Municipal prices were unchanged to 1/8 point higher in dull holiday trading yesterday as the market continued its slow recovery from last week's price drops.
Prices improved slightly for the third session in a row yesterday after the crushing blows suffered early last week.
Tax-exempts took their lead from the Treasury market yesterday but worries over a weaker dollar and concern about the release of August employment data Friday prevented both markets from accomplishing much.
Treasury traders were hesitant enough so that not even weak economic data were able to inspire more than a slight move higher. Municipal rose about 1/8.
Sales of new single-family homes in July fell 2.6%, to a seasonally adjusted annual rate of 563,000, the Commerce Department reported. Most analysts expected a modest gain of 1% to 3% in July.
The decline followed a revised 5.3% gain in June sales, originally reported as a 7.9% gain.
In addition, the Chicagoland business barometer decreased to 58.4% in August on a seasonally adjusted basis from 59.2% in July, the Purchasing Management Association of Chicago said.
An index reading below 50% signals a slowing economy, while a level above 50% of suggests expansion.
In the debt futures market, the September municipal contract settled down 3/32, to 97.07.
A break from new issuance gave the Street some breathing room to work on inventory. The Bond Buyer's 30-day visible supply rose to $4.98 billion, but The Blue List fell $90.6 million, to $1.5 billion.
Through Aug. 28, $150.7 billion of new issues have been priced this year, compared to $104.7 billion for the same period in 1991, a 43.91% increase.
New issuance was light yesterday, dominated by Goldman, Sachs & Co.'s pricing of $130 million Tacoma, Wash., Electric System refunding revenue bonds in the negotiated sector.
At the repricing, yields on the 2009 and 2010 maturities were lowered by five basis points.
The final reoffering scale included serial bonds priced to yield from 4.60% in 1996 to 6.25% in 2009. A 2012 term, containing $33 million of the loan, was priced as 5 1/2s to yield 6.25%.
The isssue is insured by the AMBAC Indemnity Corp. and is triple-A rated by Moody's Investors Service and Standard & Poor's Corp.
In follow-through business, Smith Barney, Harris Upham & Co. as senior manager freed $296 million of Clark Country, Nev., McCarran International Airport passenger facility charge revenue bonds from syndicate restrictions.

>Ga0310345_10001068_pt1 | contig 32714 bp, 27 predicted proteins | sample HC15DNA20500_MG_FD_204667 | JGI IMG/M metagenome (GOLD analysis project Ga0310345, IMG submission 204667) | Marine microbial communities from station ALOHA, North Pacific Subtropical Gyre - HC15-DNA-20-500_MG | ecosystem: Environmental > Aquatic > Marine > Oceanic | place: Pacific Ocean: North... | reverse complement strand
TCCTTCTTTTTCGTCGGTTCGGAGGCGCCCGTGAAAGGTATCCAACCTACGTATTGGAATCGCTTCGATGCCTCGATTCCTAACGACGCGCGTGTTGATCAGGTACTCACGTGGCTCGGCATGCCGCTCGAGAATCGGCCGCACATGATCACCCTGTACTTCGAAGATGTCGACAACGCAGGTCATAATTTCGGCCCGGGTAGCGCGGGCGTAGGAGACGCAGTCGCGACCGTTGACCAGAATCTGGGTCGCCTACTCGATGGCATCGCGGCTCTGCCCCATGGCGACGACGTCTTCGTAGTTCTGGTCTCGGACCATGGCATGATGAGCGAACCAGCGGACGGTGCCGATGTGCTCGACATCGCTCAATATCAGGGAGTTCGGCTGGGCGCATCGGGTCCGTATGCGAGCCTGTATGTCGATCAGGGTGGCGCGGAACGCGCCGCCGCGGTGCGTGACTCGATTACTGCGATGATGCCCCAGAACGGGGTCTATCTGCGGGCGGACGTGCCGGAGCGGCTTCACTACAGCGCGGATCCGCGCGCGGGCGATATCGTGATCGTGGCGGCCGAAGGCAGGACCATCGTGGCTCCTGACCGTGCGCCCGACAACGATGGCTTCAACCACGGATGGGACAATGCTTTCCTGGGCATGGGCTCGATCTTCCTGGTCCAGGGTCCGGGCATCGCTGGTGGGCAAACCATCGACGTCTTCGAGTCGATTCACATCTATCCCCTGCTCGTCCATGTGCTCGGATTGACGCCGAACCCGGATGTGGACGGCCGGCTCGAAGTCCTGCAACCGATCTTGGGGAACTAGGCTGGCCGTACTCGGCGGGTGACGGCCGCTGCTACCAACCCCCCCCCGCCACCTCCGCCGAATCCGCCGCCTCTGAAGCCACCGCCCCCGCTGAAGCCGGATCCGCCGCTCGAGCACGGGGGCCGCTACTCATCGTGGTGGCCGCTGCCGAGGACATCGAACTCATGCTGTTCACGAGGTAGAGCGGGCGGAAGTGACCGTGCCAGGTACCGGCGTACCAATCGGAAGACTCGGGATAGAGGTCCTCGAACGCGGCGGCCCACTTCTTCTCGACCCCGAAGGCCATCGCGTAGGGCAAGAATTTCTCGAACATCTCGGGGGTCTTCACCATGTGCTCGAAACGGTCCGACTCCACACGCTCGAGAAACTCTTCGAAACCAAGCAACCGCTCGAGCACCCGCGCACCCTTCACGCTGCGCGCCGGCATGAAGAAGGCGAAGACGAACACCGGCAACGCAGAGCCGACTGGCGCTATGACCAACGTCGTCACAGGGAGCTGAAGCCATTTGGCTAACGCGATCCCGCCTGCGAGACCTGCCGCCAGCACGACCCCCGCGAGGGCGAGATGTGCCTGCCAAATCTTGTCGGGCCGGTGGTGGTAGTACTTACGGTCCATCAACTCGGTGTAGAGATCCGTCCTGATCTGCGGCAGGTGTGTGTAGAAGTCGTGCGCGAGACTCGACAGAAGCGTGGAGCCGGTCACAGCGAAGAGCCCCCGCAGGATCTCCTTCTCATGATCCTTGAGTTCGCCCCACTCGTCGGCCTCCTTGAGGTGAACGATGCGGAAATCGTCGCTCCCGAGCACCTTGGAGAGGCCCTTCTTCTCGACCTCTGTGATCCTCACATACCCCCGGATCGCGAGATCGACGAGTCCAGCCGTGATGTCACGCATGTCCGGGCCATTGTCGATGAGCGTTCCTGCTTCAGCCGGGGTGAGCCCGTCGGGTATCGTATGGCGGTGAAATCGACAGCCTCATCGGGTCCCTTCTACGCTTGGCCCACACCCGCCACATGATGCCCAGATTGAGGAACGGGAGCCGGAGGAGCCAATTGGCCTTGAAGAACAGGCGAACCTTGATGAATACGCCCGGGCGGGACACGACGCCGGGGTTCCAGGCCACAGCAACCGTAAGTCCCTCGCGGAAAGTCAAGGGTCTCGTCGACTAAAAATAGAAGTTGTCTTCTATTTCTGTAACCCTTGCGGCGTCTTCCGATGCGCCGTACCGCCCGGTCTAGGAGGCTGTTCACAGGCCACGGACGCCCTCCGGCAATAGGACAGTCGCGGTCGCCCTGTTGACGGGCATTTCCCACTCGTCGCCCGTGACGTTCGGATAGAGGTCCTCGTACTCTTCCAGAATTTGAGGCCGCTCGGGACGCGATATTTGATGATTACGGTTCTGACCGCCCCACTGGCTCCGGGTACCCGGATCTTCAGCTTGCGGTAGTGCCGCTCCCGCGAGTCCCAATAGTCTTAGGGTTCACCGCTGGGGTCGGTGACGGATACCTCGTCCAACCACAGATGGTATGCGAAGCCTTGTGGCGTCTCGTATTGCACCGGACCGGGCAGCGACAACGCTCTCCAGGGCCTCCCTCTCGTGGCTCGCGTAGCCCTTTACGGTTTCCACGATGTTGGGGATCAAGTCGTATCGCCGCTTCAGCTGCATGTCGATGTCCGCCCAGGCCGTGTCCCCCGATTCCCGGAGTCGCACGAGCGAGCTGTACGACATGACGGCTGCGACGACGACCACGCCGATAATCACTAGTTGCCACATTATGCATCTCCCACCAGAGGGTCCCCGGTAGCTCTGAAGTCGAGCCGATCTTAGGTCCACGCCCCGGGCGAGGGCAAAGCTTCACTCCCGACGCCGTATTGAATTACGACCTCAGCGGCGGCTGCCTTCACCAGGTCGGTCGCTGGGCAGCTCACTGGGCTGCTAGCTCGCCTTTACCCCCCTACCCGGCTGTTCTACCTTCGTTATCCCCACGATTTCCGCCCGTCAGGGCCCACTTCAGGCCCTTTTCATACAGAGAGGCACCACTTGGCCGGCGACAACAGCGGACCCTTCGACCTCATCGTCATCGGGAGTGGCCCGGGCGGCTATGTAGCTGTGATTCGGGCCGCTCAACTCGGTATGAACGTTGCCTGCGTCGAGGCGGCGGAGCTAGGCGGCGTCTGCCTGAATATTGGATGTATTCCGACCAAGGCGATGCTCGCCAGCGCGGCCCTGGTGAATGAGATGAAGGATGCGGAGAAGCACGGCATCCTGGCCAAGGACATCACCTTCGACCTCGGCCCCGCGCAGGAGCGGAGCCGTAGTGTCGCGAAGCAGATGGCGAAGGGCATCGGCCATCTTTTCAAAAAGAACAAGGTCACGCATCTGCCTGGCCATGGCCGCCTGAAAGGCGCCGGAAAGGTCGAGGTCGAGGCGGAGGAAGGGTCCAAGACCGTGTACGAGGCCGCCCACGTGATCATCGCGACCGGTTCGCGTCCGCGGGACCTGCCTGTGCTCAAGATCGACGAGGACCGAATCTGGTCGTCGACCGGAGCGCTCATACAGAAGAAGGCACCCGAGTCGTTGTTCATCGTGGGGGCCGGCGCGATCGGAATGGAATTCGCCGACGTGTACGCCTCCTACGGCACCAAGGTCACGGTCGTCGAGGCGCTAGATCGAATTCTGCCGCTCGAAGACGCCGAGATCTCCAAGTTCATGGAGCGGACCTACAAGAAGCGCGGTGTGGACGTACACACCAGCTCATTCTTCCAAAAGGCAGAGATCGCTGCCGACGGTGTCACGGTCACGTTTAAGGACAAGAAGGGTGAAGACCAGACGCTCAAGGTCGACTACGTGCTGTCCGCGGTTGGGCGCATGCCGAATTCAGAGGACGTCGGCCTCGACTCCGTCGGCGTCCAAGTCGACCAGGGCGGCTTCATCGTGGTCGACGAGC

In late secondary trading, the AMBAC-insured 6s of 2022 were quoted at 6.35% bid, 6.34% offered. The bonds were originally priced to yield 6.35%.
Activity was dominated by some small bid-wanted lists and some small block of bonds.
In secondary dollar bond trading, prices were unchanged to up as much as 1/4 point on the day.
In late trading, Chicago GO 5 7/8s of 2022 were quoted at 93 1/4-3/4 to yield 6.3%, Puerto Rico GO 6s of 2014 were quoted at 95 3/8-3/4 to yield 6.39%, and Florida Board of Education 6s of 2022 96 1/4-1/2 to yield 6.27%. Los Angeles Department of Water and Power 6s of 2032 were quoted at 95 3/8-95 3/4 to yield 6.31% and New York City Water Authority 6s of 2017 were quoted at 94-94 1/2 to yield 6.48%.
In the short-term note market, yields were five to seven basis points lower on the day.
In late trading, Los Angeles Trans were quoted at 3.98% bid, 3.05% offered, Texas Trans were quoted at 3.05% bid, 3.03% offered, and Wisconsin notes were quoted at 3.08% bid, 3.05% offered. New York City Tans were quoted at 3.03% bid, 3% offered, and New York State Trans were quoted at 3.15% bid, 3.10% offered.
PaineWebber Inc., senior manager for $250 million Illinois refunding bonds scheduled to be negotiated this week, said the deal has been postponed.
The issue joins 27 other bond deals set for negotiated pricing that have been placed on a "day-to-day" basis because of unstable market conditions.